15 “Moreover if your brother sins against you, go and tell him his fault between you and him alone. If he hears you, you have gained your brother. 16 But if he will not hear, take with you one or two more, that ‘by the mouth of two or three witnesses every word may be established.’ 17 And if he refuses to hear them, tell it to the church. But if he refuses even to hear the church, let him be to you like a heathen and a tax collector. 18 “Assuredly, I say to you, whatever you bind on earth will be bound in heaven, and whatever you loose on earth will be loosed in heaven. 19 “Again I say to you that if two of you agree on earth concerning anything that they ask, it will be done for them by My Father in heaven. 20 For where two or three are gathered together in My name, I am there in the midst of them.”
Jesus continued to deal with His coterminous kingdom in this section. He anticipated the coming church in 16:18. The church did not begin until Acts 2 (Eph 3:1-10) but the coterminous kingdom had parallels to the church.
The remainder of chapter 18 deals with the subject of discipline in the family of God (18:15-35). Verses 15-20 deal with the proper procedure in dealing with those who wrong us.
“Moreover if your brother sins against you, go and tell him his fault [bring to light] between you and him alone. If he hears you, you have gained your brother.
The first principle is to deal with the issue privately if possible. If the offender responds to reproof, then there is success in reconciliation.
But if he will not hear, take with you one or two more, that ‘by the mouth of two or three witnesses every word may be established.’
If, however, the offender will not deal with the problem, then take one or two others to confront him with the issue (Dt 19:15). The principle is to keep the group as small as possible in the sequence of discipline.
And if he refuses to hear them, tell it to the church.
If the reprobate persists in his belligerence, then take the issue before the entire assembly.
But if he refuses even to hear the church, let him be to you [singular, each member of the assembly] like a heathen and a tax collector.
If he stubbornly refuses to deal with the issue before the assembly, then the assembly should treat him as a lost individual. Excommunication is the last step.
“Assuredly [emphatic], I say to you [plural—disciples], whatever you bind on earth will be bound in heaven [Greek—will have been bound], and whatever you loose on earth will be loosed in heaven [will have been loosed].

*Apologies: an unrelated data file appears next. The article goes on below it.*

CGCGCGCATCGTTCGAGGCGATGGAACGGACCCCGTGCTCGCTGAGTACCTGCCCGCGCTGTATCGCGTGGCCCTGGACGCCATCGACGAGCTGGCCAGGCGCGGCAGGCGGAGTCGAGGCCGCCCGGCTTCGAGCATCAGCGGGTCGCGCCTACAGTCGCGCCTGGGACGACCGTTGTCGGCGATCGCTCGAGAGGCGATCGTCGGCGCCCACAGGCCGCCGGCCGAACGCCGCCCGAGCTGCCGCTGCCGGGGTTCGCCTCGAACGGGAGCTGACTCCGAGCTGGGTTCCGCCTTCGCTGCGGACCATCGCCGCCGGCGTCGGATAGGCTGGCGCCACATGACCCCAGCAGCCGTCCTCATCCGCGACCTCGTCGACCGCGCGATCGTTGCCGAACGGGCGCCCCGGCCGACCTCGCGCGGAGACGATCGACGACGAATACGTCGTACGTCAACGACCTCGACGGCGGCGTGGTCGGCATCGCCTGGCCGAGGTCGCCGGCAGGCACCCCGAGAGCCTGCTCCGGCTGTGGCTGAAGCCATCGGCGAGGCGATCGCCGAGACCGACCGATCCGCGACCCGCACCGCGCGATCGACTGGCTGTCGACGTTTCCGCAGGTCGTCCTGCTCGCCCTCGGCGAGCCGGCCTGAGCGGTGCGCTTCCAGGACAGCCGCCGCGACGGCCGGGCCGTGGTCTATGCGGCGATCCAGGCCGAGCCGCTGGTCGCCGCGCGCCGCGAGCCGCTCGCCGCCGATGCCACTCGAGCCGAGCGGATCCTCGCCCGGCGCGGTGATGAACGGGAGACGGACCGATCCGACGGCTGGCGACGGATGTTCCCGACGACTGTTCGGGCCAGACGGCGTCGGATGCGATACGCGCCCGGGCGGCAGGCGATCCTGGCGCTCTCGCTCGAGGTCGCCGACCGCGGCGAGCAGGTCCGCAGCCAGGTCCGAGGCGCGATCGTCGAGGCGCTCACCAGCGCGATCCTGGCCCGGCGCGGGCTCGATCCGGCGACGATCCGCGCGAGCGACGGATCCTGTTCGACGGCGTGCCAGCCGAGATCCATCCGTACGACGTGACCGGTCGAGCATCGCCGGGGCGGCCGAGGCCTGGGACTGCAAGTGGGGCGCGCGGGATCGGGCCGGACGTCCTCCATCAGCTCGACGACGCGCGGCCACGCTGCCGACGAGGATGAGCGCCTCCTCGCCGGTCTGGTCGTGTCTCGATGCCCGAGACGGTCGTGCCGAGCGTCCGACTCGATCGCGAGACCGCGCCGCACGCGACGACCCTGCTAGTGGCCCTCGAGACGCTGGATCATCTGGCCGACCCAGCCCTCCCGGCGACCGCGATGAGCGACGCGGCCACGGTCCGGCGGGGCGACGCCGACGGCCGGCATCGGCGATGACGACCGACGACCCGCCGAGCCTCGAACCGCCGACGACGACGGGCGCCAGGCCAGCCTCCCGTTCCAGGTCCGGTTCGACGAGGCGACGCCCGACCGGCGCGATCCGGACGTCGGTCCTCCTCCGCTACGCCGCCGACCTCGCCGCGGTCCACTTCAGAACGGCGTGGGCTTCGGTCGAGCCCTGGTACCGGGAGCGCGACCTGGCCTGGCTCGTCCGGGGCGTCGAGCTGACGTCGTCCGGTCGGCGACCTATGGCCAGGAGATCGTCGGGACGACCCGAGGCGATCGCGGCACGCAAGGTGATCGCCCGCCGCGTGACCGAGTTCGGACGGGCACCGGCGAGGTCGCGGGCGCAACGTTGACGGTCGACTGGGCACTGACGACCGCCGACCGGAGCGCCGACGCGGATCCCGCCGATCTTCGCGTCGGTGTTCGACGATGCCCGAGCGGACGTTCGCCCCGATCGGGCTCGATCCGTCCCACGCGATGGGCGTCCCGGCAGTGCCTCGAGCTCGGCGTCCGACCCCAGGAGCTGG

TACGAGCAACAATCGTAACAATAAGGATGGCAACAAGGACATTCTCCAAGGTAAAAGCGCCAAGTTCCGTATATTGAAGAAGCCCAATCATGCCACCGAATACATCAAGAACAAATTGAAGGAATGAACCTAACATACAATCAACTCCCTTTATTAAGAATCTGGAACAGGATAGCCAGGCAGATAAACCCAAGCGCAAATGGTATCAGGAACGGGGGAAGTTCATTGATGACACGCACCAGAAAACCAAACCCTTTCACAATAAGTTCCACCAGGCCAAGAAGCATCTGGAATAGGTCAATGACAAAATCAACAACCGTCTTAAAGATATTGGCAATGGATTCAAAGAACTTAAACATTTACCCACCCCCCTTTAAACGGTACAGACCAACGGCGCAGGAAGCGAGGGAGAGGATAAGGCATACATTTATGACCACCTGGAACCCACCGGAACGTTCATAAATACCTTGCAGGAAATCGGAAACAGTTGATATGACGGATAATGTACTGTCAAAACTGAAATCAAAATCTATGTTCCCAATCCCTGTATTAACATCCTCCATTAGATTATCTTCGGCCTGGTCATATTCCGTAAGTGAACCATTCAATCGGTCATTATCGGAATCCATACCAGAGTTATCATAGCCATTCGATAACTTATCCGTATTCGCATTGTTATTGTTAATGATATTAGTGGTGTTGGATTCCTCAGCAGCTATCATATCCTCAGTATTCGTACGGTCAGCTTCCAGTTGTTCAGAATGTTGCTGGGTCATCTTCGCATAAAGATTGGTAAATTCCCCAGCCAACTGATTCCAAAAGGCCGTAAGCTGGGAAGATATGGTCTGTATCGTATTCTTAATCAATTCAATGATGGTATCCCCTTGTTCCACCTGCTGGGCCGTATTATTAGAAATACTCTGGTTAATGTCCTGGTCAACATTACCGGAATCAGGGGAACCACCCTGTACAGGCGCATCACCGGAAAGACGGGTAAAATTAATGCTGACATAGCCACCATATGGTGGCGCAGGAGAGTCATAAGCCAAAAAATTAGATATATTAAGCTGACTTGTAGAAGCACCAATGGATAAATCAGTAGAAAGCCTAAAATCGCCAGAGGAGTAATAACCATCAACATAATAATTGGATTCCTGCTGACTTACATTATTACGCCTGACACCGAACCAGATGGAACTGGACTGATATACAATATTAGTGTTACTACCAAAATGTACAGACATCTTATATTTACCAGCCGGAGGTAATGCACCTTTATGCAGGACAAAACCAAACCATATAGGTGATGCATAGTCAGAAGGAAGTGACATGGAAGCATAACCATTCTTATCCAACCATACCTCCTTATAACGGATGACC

The context of binding and loosing has to do with church discipline. Binding and loosing have to do with judicial authority in dealing with discipline. Paul bound the believer living in sin with his stepmother (1 Co 5). Paul’s counsel was to treat him as an unbeliever. When he repented (2 Co 2) Paul loosed him from that status (loosing).
The Greek structure indicates not that God is compelled to accept the assembly’s decision but that when the assembly follows God’s sequence of discipline, He ratifies the decision. John used this same Greek structure (future perfect passive periphrastic plus perfect indicative) in John 20:23 regarding forgiving or retaining sin.
“Again I say to you that if two of you agree [act in symphony or accord] on earth concerning anything [in God’s will that the two agree upon] that they ask, it will be done for them by My Father in heaven.
Prayer in this context has to do with discipline in the believing community. This is not a general prayer promise. To treat this verse in such a way is to rip it out of its context.
For where two or three are gathered together in My name [praying under Jesus’ authority as a group to resolve a broken relationship], I am there in the midst of them.”
Jesus promised His presence with those who seek reconciliation by prayer.
The purpose of church discipline is restoration.
The purpose for church discipline is restoration, not punishment. The idea is to “gain” (v.15) the brother. If a church excommunicates a believer, he should be restored to fellowship as soon as he repents.
Ga 6:1 Brethren, if a man is overtaken in any trespass, you who are spiritual restore such a one in a spirit of gentleness, considering yourself lest you also be tempted.
The purpose of first starting one-on-one with the offender alone and then proceeding to larger groups is to protect the reputation of the offender. The more people involved in a crisis, the greater is the possibility of distortion. There is a possibility for gossip as well.